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Worldwide Locations

Keyword: china

Hillary Clinton to Asia: Debt Ceiling Debate 'Intense,' But Don't Worry

US Sec. of State Hillary Clinton gives a speech at the American Chambers of Commerce in Hong Kong on July 25, 2011. Clinton told Asian business leaders she was confident US lawmakers would reach a deal to avert a debt default. (Mike Clarke/AFP/Getty Images)
Policy

In Hong Kong yesterday, U.S. Secretary of State Hillary Rodham Clinton publicly addressed several major economic issues, chief among them the ongoing fracas in Washington over raising the U.S. debt ceiling before an August 2 deadline.

In a speech co-organized by several local branches of the U.S. Chamber of Commerce and Asia Society Hong Kong, Clinton conceded that "the political wrangling in Washington is intense right now."

Video Highlights: Lobsang Sangay on What's Next for Tibet

Lobsang Sangay and Jamie Metzl on stage at the Asia Society in New York on July 19, 2011.
Policy

Dr. Lobsang Sangay, the newly elected Kalon Tripa (or Prime Minister) of the Tibetan Government in Exile, appeared at the Asia Society in New York on Tuesday in conversation with an old friend from Harvard Law School — Asia Society Executive Vice President Jamie Metzl. One writer covering the event called Sangay — who was born in India and has never set foot in Tibet — "charming, extremely intelligent ...

Clinton's Asian Swing Comes at Time of 'Increasing Uncertainty'

US Secretary of State Hillary Clinton (C) receives flowers after disembarking from her plane upon her arrival in Chennai, India on July 20, 2011. (Saul Loeb/AFP/Getty Images)
Policy

U.S. Secretary of State Hillary Clinton, who continues her swing through Asia this week, wrapped up two days of high-level meetings in India on Wednesday. On Tuesday in New Delhi, Clinton talked trade and investment and met with External Affairs Minister S.M. Krishna.

Asian Nations Could Help Form 'Pacific Pollution Patrol'

Waste on a beach in Malaysia. (epSos .de/Flickr)
Sustainability

A recent study from the University of California, San Diego, found that tens of thousands of tons of debris are ingested annually by fish in the Pacific Ocean. In this week's Sustainability Roundtable, we asked our experts how Asia and the United States can cooperate to tackle the problem of pollution in the Pacific Ocean. Is there a chance for collaboration on cleaning and waste management efforts?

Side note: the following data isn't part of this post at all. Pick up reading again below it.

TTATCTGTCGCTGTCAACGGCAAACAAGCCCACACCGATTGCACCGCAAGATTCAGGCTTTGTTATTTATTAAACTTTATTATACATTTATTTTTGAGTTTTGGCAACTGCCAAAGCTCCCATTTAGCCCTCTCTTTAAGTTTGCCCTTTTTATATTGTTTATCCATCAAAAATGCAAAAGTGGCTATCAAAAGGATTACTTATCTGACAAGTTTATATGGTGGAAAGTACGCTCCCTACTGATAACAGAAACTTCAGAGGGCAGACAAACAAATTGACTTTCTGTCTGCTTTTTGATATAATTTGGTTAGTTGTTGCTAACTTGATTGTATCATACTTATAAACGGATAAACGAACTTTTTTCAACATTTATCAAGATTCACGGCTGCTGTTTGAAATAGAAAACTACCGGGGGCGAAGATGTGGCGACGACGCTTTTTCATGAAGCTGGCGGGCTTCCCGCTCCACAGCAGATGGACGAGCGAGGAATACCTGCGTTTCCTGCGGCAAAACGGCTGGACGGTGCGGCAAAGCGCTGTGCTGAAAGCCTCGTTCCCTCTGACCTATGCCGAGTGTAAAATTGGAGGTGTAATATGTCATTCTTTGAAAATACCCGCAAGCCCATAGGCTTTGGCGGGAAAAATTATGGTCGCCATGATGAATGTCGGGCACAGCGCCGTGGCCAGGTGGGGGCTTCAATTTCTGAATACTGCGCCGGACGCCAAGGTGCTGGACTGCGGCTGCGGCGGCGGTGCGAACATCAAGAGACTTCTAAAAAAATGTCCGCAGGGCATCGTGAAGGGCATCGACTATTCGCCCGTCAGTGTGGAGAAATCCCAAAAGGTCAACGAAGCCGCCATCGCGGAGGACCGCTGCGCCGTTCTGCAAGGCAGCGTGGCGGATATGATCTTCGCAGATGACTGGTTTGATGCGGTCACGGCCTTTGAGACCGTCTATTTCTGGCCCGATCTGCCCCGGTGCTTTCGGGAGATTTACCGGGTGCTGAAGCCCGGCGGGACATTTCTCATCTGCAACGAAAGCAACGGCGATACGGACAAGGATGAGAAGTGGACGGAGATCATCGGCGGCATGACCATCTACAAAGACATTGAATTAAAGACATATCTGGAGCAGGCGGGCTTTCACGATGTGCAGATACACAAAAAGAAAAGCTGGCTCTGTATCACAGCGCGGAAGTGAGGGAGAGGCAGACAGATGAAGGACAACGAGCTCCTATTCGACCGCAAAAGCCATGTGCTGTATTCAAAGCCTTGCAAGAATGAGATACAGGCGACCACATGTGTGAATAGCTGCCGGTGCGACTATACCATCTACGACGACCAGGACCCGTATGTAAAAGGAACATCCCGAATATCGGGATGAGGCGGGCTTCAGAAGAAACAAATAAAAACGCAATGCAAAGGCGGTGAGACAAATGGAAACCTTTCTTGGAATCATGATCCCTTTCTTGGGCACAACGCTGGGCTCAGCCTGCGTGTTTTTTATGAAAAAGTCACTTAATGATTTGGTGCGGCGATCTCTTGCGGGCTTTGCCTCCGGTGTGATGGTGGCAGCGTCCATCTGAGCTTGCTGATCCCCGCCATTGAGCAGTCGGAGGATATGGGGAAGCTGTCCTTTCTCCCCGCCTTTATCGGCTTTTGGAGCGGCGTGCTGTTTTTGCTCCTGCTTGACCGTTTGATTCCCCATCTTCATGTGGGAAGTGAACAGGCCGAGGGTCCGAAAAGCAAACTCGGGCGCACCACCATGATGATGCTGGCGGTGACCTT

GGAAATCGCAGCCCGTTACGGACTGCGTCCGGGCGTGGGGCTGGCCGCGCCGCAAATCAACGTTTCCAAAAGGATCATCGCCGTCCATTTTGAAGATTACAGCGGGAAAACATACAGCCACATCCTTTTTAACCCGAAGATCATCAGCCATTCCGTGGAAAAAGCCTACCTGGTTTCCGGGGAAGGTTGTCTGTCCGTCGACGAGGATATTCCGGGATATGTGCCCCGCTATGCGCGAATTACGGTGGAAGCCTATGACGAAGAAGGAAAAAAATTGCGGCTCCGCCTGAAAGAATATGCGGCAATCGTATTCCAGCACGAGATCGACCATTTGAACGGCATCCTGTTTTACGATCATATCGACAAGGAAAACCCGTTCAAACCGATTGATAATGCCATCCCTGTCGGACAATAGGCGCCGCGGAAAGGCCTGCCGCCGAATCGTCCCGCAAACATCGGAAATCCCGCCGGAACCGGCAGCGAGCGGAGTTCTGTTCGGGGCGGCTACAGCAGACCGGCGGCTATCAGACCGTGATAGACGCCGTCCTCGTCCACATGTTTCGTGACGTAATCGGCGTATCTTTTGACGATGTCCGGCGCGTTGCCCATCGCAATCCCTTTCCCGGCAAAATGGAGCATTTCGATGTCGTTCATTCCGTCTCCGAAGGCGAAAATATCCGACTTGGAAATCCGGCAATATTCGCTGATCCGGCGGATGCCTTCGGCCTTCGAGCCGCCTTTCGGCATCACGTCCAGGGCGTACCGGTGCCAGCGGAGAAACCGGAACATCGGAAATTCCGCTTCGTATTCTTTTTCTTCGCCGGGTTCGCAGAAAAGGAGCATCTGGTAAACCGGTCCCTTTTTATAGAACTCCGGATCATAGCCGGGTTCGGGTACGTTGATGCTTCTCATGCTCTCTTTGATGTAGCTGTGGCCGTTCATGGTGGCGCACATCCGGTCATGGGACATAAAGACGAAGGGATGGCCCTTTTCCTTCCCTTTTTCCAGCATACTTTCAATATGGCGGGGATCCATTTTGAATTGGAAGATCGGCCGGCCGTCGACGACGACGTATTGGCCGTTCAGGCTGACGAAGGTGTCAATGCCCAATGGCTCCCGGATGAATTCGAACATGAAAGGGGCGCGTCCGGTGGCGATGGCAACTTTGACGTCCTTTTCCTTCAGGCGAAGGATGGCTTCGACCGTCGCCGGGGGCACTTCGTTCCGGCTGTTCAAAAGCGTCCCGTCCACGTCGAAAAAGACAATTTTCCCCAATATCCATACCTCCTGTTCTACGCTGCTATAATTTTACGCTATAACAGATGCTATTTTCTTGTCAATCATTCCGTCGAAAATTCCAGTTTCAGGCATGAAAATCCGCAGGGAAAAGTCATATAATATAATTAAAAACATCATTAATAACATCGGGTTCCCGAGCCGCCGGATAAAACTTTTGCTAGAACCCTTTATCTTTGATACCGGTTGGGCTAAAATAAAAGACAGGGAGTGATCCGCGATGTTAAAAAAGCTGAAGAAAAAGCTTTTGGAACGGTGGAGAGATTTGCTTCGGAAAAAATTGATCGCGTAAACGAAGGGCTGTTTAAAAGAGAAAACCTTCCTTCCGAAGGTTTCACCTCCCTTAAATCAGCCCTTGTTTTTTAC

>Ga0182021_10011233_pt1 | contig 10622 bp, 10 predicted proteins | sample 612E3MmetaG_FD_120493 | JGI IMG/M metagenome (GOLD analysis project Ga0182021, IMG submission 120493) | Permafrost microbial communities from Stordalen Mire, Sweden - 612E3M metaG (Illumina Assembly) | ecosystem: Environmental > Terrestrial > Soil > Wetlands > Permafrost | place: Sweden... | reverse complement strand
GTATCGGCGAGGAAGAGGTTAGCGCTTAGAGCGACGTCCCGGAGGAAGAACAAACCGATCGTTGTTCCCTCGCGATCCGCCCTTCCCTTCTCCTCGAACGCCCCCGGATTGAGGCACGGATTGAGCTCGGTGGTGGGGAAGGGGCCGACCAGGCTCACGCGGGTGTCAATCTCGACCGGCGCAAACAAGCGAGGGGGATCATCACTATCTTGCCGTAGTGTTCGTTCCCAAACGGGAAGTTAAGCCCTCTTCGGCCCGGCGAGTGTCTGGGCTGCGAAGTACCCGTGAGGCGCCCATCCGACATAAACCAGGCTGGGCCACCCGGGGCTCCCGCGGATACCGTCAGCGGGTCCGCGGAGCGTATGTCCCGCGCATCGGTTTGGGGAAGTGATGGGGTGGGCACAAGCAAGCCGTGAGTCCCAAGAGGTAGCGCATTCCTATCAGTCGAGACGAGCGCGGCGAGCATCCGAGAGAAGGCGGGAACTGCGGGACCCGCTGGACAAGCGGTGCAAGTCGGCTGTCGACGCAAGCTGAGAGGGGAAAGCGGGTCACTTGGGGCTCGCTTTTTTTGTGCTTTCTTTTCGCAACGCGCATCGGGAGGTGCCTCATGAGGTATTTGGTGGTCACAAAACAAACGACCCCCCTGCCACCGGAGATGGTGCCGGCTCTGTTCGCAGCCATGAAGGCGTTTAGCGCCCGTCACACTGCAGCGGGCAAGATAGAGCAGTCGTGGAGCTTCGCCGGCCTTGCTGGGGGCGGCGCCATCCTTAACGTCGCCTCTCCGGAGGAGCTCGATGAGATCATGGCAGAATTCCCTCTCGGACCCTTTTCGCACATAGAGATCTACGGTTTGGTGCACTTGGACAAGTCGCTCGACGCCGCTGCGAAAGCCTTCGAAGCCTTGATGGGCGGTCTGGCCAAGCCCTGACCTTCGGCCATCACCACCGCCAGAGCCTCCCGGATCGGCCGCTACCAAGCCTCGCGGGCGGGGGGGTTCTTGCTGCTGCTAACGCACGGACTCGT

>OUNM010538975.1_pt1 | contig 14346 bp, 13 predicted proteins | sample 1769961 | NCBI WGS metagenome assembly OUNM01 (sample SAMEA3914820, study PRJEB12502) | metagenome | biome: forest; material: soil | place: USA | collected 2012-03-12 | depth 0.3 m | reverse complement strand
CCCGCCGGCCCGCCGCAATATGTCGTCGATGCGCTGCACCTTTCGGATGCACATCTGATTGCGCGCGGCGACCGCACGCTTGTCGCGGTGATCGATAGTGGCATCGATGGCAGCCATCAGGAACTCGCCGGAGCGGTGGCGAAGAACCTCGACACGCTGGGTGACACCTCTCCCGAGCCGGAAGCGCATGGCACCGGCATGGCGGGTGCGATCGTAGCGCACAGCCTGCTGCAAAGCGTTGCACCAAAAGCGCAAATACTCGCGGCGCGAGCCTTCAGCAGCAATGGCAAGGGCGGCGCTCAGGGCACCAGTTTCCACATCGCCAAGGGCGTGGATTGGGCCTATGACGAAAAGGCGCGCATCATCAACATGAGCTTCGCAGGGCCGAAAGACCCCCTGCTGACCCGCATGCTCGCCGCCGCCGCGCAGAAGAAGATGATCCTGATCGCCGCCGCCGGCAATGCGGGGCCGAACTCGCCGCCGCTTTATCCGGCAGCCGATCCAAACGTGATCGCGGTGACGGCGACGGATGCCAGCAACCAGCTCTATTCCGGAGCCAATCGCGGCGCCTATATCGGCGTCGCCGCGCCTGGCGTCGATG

The Deadly Cost of Marine Debris

Trash in the Great Pacific. (cesar harada/Flickr)
Sustainability

A recent study from the University of California, San Diego, found that tens of thousands of tons of debris are ingested annually by fish in the Pacific Ocean. In this week's Sustainability Roundtable, we asked our experts how Asia and the United States can cooperate to tackle the problem of pollution in the Pacific Ocean. Is there a chance for collaboration on cleaning and waste management efforts?

In Sweden, a Bold Step in Language Education — But Will it Last?

The Swedish furniture giant IKEA's Beijing store (pictured) is its second-largest in the world. (xiaming/Flickr)
Education

In bold if not surprising news, last week Swedish Education Minister Jan Björklund called for Chinese language to be taught in all primary and secondary schools, which would make Sweden a leader in Europe.

China Must 'Shoulder More Responsibility' in Dealing With HIV/AIDS

HIV/AIDS poster in China. (Tricia Wang 王圣捷/Flickr)
Policy

China must be more responsive and responsible with outside aid for AIDS, according to an Asian Correspondent article by Asia Society Associate Fellow Jia Ping.

Fighting Against the 'Dark Omens' of Rising Sea Levels

Rickshaw drive in the flooded streets of Dhaka, Bangladesh, 2007. (Sumaiya Ahmed/Flickr)
Sustainability

Last week, a report in Nature Geoscience revealed that polar ice may be melting faster than previously thought, leading to a more significant rise in sea levels throughout the course of the century. We asked our Sustainability Roundtable to discuss the implications of the warming of the oceans and the subsequent rise in sea levels. What will these phenomena mean for the future development of Asian countries? Are there opportunities for regional cooperation in dealing with the consequences of these environmental changes?

Mark Twain, William Shakespeare and Jiang Zemin

An elderly man looks at portraits of former Chinese communist leaders (L to R) Mao Zedong, Deng Xiaoping, Jiang Zemin and current president Hu Jintao in Ditan Park in Beijing on June 28, 2011. (Peter Parks/AFP/Getty Images)
Policy

As my friends know, it doesn’t take much to make me think of Mark Twain. And even people I’ve never met who have followed my writings on China know about my obsession with Twain, since I’ve managed to bring him into discussions of a wide range of China-related topics, from Shanghai history (he never went there but has a San Francisco-bound fictional character set sail from that treaty port) to the Boxers (with whose cause he expressed sympathy in 1900). So, it’s no surprise that, when rumors about Jiang Zemin’s death flew and then were squashed earlier this week, I found myself thinking of Twain.

Ai Weiwei 'Intensively Dedicating Himself to His Artistic Creation'

Ai Weiwei (Peter Parks/AFP/Getty Images)
Arts

The New York Times reports that recently freed Chinese artist and activist Ai Weiwei — whose New York photos are currently on display at Asia Society Museum — is reportedly back at work. Swiss gallery owner Urs Meile told the paper that he visited Ai from June 30 to July 3 and that the artist was in good health.